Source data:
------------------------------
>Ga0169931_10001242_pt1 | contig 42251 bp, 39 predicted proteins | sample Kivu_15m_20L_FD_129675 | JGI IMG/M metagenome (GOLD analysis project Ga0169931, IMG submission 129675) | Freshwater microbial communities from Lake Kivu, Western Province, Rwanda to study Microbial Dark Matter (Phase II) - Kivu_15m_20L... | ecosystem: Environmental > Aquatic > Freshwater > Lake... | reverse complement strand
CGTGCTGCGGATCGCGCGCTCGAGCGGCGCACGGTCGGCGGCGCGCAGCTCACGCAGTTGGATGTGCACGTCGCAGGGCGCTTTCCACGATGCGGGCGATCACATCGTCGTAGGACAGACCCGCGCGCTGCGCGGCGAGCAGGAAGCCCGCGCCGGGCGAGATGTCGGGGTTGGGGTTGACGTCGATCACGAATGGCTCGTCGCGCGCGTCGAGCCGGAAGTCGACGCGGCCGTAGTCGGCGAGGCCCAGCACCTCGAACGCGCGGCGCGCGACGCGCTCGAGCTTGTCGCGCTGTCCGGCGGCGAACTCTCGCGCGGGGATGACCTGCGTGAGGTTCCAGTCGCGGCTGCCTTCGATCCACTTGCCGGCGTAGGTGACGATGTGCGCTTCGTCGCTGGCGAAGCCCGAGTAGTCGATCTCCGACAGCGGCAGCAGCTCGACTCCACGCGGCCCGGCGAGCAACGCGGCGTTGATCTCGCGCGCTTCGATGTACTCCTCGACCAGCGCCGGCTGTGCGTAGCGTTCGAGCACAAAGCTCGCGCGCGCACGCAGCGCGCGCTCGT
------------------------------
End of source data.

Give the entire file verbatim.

>Ga0169931_10001242_pt1 | contig 42251 bp, 39 predicted proteins | sample Kivu_15m_20L_FD_129675 | JGI IMG/M metagenome (GOLD analysis project Ga0169931, IMG submission 129675) | Freshwater microbial communities from Lake Kivu, Western Province, Rwanda to study Microbial Dark Matter (Phase II) - Kivu_15m_20L... | ecosystem: Environmental > Aquatic > Freshwater > Lake... | reverse complement strand
CGTGCTGCGGATCGCGCGCTCGAGCGGCGCACGGTCGGCGGCGCGCAGCTCACGCAGTTGGATGTGCACGTCGCAGGGCGCTTTCCACGATGCGGGCGATCACATCGTCGTAGGACAGACCCGCGCGCTGCGCGGCGAGCAGGAAGCCCGCGCCGGGCGAGATGTCGGGGTTGGGGTTGACGTCGATCACGAATGGCTCGTCGCGCGCGTCGAGCCGGAAGTCGACGCGGCCGTAGTCGGCGAGGCCCAGCACCTCGAACGCGCGGCGCGCGACGCGCTCGAGCTTGTCGCGCTGTCCGGCGGCGAACTCTCGCGCGGGGATGACCTGCGTGAGGTTCCAGTCGCGGCTGCCTTCGATCCACTTGCCGGCGTAGGTGACGATGTGCGCTTCGTCGCTGGCGAAGCCCGAGTAGTCGATCTCCGACAGCGGCAGCAGCTCGACTCCACGCGGCCCGGCGAGCAACGCGGCGTTGATCTCGCGCGCTTCGATGTACTCCTCGACCAGCGCCGGCTGTGCGTAGCGTTCGAGCACAAAGCTCGCGCGCGCACGCAGCGCGCGCTCGT